Self-Monitoring of Blood Glucose

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Self-Monitoring of Blood Glucose

Contributor: Dr. Rita Kalyani, MD, MHS 

Self-monitoring of blood glucose (SMBG) refers to the process of home blood glucose testing by persons with diabetes. It is a tool to help persons with diabetes better understand patterns of high and low blood glucose levels during the day. Information from SMBG testing is also used to adjust diabetes medications.

What You Need to Know
Some Key Facts

  1. Blood glucose is monitored at home using a small handheld machine called a glucose meter.
  2. Persons with type 1 diabetes usually need to measure their blood glucose level at least four times a day. Persons with type 2 diabetes who take insulin also need to measure their glucose levels regularly, as recommended by their health care provider. The frequency of glucose monitoring for persons with type 2 diabetes not taking insulin is individualized but usually at least once a day, often in the morning upon awakening and sometimes before other meals and bedtime.
  3. Most glucose meters require a drop of blood from a pinprick of the person’s finger. The blood glucose value is then displayed on the glucose meter’s screen.
  4. The home blood glucose test is useful because the person with diabetes can perform it anywhere and at any time.
  5. The dates, times, and blood glucose readings are all stored in the meter’s memory, which can often hold a few months of readings. These results can be downloaded onto a computer and used by people with diabetes and their providers to make dosing adjustments.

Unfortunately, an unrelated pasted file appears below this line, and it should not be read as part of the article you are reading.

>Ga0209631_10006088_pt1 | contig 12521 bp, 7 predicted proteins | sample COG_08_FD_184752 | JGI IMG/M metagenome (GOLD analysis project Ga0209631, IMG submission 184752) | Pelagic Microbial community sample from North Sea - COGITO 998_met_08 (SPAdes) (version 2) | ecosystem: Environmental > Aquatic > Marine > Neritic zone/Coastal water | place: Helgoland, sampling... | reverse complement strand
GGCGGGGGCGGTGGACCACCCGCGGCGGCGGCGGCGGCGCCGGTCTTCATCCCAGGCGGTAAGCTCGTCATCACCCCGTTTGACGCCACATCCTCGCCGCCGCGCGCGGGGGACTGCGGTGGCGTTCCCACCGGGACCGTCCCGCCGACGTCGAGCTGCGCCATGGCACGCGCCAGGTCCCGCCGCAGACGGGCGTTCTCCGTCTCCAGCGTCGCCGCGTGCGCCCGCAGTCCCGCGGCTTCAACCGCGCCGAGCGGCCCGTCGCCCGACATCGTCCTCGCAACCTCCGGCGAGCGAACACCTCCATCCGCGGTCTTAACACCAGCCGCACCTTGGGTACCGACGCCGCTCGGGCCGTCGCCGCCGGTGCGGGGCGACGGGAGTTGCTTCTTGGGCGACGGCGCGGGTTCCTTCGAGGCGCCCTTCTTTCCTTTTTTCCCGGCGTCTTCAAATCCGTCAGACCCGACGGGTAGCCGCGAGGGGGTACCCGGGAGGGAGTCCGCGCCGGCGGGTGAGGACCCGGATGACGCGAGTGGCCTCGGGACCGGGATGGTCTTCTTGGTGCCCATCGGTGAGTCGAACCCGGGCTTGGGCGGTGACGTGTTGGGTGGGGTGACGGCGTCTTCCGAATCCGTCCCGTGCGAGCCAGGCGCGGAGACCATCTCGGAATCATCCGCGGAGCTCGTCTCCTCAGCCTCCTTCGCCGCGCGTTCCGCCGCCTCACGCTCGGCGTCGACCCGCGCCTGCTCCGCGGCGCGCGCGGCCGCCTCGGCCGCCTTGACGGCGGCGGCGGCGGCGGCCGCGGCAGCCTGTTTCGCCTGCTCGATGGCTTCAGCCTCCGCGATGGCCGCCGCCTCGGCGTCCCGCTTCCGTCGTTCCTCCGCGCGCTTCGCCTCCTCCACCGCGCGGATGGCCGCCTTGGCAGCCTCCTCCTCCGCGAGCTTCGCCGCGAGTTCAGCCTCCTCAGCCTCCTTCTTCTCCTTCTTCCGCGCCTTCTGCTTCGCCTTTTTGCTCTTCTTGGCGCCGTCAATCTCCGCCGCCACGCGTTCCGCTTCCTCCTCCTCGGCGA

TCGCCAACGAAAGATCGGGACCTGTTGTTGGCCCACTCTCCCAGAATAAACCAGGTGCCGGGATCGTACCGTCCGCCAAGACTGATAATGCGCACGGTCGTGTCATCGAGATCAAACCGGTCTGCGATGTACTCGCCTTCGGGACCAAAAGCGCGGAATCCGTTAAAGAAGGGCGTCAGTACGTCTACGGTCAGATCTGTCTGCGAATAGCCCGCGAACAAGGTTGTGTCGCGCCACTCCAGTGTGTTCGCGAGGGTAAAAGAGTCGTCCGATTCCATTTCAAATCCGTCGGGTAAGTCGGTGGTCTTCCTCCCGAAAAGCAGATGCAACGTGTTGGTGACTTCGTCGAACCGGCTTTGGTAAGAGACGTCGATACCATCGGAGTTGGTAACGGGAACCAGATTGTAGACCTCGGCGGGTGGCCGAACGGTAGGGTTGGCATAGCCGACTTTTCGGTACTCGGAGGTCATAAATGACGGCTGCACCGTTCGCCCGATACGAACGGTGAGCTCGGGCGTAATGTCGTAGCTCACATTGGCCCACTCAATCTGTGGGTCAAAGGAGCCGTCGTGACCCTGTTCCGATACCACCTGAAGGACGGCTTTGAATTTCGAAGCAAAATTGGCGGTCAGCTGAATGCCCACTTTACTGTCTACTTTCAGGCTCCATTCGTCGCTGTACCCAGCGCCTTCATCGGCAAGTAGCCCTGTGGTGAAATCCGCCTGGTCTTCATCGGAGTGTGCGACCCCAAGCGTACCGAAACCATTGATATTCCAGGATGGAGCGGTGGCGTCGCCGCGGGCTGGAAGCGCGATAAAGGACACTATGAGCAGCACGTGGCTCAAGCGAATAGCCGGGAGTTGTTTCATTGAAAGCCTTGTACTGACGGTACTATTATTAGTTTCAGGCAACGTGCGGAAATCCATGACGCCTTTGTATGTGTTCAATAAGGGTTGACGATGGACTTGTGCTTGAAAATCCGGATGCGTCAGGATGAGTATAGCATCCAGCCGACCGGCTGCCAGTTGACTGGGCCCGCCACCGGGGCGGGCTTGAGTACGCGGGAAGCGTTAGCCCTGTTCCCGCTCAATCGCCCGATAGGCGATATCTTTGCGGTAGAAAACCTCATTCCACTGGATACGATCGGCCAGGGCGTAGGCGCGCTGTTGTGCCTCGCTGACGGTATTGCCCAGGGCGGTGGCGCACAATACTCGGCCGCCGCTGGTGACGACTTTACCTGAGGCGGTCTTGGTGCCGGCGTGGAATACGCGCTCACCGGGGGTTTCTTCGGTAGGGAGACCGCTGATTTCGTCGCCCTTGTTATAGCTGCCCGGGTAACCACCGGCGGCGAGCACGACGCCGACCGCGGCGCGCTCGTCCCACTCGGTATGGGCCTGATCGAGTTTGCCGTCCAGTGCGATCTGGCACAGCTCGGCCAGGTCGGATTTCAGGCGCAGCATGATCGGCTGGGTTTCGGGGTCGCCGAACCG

6. The test strips that come with the meter can give inaccurate readings if they are stored in locations that are too hot or cold or if they expire. It’s important to store the test strips as carefully as you would any medication. Glucose test strips should never be reused, and purchasing pre-owned test strips can result in false results. Each specific glucose meter has its own recommended test strips; if others are used, the glucose meter may fail to provide results or give incorrect glucose readings.
  7. The test strips can give inaccurate readings if a person’s blood glucose level is very high or very low. Persons with diabetes should check with their health care provider if they receive a reading far outside the normal range.
  8. If lotion or food residue is on the skin, blood taken from that area may give an inaccurate reading. First, wash the area or swab it with alcohol to make sure the skin is clean. Hand sanitizers may not always be adequate to clean the skin used for testing.

What Does It All Mean?

  • SMBG is a convenient way for people with diabetes to monitor their blood glucose levels at school, work, or on the road. The test results can help the health care provider and person with diabetes better manage glucose levels.
  • The amount of blood needed for the test is minimal and usually causes no significant discomfort when performed appropriately.
  • The frequency of SMBG differs for each person and depends on the type of diabetes and use of insulin therapy.
  • When used regularly, SMBG can lead to the early identification of potentially dangerous situations, such as diabetic ketoacidosis, severe hypoglycemia (low blood glucose), and facilitate timely and appropriate treatment.


Diabetes Head To ToeDr. Rita Kalyani is an Associate Professor of Medicine at Johns Hopkins University School of Medicine in the Division of Endocrinology, Diabetes & Metabolism. She is an active clinician in the Johns Hopkins Comprehensive Diabetes Center. Dr. Kalyani directs the Diabetes Management Service for Johns Hopkins’ Total Pancreatectomy Islet Auto Transplant Program. She is a new member of the DiabetesSisters Board of Directors.

This excerpt is taken from the recently published book “Diabetes Head to Toe: Everything You Need to Know about Diagnosis, Treatment, and Living with Diabetes” by Dr. Rita Kalyani, Dr. Mark Corriere, Dr. Thomas Donner, and Dr. Michael Quartuccio. Published by Johns Hopkins University Press © 2018. Reprinted by permission of the publisher.